The influence of the German Expressionists is evident in this work, both in the dramatically angular human bodies and in the use of Christian iconography that has been transformed into images of twentieth century dread. Even The Christ Child, 1919, is a study in panic; in spite of the aura of light surrounding him, the newborn baby seems deeply frightened by what he sees. This is not a comforting story about the birth of a savior, but a depiction of a terrible vision of a future filled with torment. The Descent from the Cross, also from 1919, shows a predictably sorrowful scene of the dead Christ and his mother, but without any of the symbols of hope that traditionally accompany this moment in the story. Despair has triumphed in Edzard’s world.
Happier times arrived in 1921 when the artist moved to Bavaria, far from the barbaric reminders of the northern German battlefields. There, he met the woman who would become his first wife, and he became a father for the first time. For the next six years, Edzard painted the countryside of Bavaria, including the spectacular vistas of the Black Forest. Although little is known about the circumstances, he also seems to have participated in an exhibit in Rome in 1923. [iii] Three years later, he ventured outside of his home region to paint in Lithuania, and exhibited some of his recent work at the Galerie Flechtheim in Berlin in 1927.
A year later, he left Germany for good, moving first to Provençe and then to Neuilly immediately west of Paris in 1928. The reason for the move is not entirely clear, although his wife and child do not seem to have accompanied him to France. Whether the marriage ended or something else happened remains unknown.
His early years in Paris were quite successful. In 1928, he was part of an exhibition at the Galerie Durand-Ruel, which traveled to New York later in the year. In 1929, he was exhibiting in Brussels and in 1930, his work was shown at the Galerie de Boer in Amsterdam. The canvases from these years included a variety of subjects from street musicians to clowns, acrobats and unicyclists. Edzard’s short career as a rope dancer with the circus seems to have graced him with an appreciation for performers of all sorts as well as an understanding of the hardship of this hand-to-mouth existence. These types of figures will remain a part of his repertoire throughout his career.
During his first years in Paris, he also established himself as a portrait painter. Of particular note is a portrait of the American journalist, “Red” Knickerbocker, who accompanied the artist’s brother, Cornelius, in his attempt to fly across the Atlantic in August of 1927. [iv] Knickerbocker was based in Berlin from 1923-1933, but must have visited Paris to sit for his portrait shortly after the attempted trans-Atlantic flight. Like many of Edzard’s paintings, the journalist seems to be reflecting on his inner thoughts rather than engaging with either the artist or anyone else.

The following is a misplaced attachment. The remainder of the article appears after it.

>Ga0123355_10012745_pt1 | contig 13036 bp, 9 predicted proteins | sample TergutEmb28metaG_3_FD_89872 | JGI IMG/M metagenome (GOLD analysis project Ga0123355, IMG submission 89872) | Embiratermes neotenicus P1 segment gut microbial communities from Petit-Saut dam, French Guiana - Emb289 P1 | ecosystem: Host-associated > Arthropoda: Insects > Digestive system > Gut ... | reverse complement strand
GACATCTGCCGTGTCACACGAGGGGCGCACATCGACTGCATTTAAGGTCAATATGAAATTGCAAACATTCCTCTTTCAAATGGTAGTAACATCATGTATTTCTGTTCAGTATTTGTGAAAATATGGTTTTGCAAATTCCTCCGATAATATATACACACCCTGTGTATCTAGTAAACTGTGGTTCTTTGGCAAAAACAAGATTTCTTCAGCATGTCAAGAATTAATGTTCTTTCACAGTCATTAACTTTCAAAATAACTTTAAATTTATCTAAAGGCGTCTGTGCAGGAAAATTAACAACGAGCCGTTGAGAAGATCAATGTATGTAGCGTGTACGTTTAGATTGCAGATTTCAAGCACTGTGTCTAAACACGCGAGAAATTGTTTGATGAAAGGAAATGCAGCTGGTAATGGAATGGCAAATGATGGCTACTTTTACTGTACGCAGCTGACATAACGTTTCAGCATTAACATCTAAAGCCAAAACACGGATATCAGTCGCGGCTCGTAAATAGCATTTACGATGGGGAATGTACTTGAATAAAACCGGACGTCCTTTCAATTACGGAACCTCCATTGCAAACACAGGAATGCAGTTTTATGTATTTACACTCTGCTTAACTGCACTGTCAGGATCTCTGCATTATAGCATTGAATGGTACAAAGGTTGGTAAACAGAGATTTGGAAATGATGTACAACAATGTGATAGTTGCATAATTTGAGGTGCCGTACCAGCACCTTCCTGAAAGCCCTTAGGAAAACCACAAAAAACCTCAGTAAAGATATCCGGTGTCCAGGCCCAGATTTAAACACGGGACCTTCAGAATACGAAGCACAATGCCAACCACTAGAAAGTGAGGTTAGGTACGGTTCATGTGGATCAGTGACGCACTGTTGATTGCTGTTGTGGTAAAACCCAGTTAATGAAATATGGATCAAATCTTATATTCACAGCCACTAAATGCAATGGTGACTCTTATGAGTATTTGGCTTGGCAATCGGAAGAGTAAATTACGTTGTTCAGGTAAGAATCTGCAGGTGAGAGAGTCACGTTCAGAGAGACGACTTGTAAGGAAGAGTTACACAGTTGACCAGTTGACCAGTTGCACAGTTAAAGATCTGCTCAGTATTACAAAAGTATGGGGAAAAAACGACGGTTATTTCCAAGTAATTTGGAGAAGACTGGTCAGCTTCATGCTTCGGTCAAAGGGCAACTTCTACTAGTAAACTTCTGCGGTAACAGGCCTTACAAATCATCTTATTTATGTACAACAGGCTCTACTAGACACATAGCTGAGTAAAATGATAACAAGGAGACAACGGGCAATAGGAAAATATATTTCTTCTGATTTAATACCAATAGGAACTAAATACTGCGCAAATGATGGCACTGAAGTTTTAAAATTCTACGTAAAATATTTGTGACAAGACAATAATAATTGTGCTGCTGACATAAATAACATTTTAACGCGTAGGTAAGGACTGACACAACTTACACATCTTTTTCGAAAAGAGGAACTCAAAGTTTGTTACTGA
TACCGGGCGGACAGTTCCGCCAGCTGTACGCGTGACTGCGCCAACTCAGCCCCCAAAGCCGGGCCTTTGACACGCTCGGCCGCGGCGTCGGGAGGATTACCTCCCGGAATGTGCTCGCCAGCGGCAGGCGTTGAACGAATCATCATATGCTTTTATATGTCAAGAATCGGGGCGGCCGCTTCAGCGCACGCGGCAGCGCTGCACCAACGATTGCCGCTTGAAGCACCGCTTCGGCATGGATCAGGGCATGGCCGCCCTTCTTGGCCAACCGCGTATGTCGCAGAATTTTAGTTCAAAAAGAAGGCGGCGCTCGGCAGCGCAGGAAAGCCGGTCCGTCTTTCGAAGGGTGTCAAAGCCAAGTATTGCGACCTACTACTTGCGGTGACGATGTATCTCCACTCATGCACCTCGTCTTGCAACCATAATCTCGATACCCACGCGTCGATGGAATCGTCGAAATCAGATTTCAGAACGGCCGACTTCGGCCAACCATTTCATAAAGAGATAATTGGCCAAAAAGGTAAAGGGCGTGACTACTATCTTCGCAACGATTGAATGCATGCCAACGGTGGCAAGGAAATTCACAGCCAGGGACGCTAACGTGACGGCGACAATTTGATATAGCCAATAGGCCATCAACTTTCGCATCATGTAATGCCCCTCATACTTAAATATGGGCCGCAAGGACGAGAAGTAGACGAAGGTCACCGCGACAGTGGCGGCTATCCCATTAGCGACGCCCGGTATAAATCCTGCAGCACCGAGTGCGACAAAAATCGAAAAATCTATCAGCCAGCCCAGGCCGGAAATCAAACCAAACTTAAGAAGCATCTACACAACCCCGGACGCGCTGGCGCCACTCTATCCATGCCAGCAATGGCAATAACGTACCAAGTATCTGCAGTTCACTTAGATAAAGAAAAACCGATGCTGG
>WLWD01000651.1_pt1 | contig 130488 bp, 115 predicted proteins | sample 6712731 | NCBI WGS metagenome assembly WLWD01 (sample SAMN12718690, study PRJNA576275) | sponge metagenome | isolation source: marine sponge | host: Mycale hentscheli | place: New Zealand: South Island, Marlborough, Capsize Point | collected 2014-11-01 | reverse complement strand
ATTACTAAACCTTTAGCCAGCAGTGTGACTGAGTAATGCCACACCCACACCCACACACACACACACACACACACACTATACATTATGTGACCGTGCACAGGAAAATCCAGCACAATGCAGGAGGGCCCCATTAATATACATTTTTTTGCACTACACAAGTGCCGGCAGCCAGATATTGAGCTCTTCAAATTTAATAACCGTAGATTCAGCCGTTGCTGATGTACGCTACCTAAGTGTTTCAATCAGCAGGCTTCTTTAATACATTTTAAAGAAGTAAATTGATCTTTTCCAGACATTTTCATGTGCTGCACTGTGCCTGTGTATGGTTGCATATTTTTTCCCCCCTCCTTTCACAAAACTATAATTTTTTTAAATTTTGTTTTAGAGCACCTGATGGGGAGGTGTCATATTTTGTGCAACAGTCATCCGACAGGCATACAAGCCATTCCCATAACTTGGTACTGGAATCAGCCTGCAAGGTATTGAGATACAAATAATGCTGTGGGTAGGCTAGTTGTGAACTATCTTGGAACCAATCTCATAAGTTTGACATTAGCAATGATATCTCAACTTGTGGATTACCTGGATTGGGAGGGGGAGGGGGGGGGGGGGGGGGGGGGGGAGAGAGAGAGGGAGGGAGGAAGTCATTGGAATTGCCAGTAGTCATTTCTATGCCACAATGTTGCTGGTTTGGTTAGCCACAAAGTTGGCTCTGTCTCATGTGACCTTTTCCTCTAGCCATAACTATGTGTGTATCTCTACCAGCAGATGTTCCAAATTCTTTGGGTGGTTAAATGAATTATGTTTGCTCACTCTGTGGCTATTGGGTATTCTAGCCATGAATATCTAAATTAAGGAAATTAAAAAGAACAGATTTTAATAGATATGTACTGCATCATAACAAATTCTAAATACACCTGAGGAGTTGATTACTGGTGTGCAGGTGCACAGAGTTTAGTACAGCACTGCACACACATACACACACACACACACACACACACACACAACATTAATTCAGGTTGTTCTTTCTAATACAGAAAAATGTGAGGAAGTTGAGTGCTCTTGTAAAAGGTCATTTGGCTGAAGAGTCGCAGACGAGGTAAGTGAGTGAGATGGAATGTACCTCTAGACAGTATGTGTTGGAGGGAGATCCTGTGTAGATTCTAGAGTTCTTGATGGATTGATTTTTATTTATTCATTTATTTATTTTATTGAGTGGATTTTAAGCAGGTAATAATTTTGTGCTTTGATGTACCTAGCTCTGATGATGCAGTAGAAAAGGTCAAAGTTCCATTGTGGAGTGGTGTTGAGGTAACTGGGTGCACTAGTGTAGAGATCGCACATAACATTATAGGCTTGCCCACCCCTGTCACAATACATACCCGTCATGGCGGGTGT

Edzard’s portraiture from the 1930s includes both conventional canvases of society beauties such as Young Woman Looking at a Fair (1929) and more intimate paintings without all the accoutrements of the more formal images. Young Woman with Pink Shawl (1932) for example, is a bust-length depiction of a young woman posed simply against a grey background. Its success depends more on the psychological depth the artist has captured than a stylish suit or elegant setting.
Throughout the 1930s, Edzard’s work was consistently exhibited at galleries in major European cities as well as New York. There were shows at the Leicester Galleries in London in 1934 and 1936. In New York, his work was included in the Galerie Durand-Ruel exhibits in 1935, 1937 and 1939. And in Paris, he had an exhibition at Galerie Zak in 1933. In short, his career was thriving.
His personal life also changed significantly during this decade when he met a fellow artist, Suzanne Eisendieck (1906-1998). She arrived in Paris from Berlin in 1931 and began to exhibit with Mme. Zak at the Place Saint-Germaine-des-Prés in 1932. The details of their initial meeting and courtship remain vague, but Edzard and Eisendieck married in 1938 in Paris. The outbreak of hostilities between France and Germany in September 1939 would prove challenging for the newlyweds, as it was for everyone living in Paris. There were no exhibitions and very few art patrons.
Edzard continued to work throughout World War II, focusing on still-lifes of flowers and interiors as well as a handful of images of single female figures. These are not portraits, but simple solitary women wrapt in their thoughts. The terror-stricken eyes portrayed in his post-World War I female figures is gone, but these compositions creating during World War II possess the same internally focused stillness of the earlier works. Edzard’s personal response to the war seems more contained in 1939, but no less stunned by the unfolding atrocities.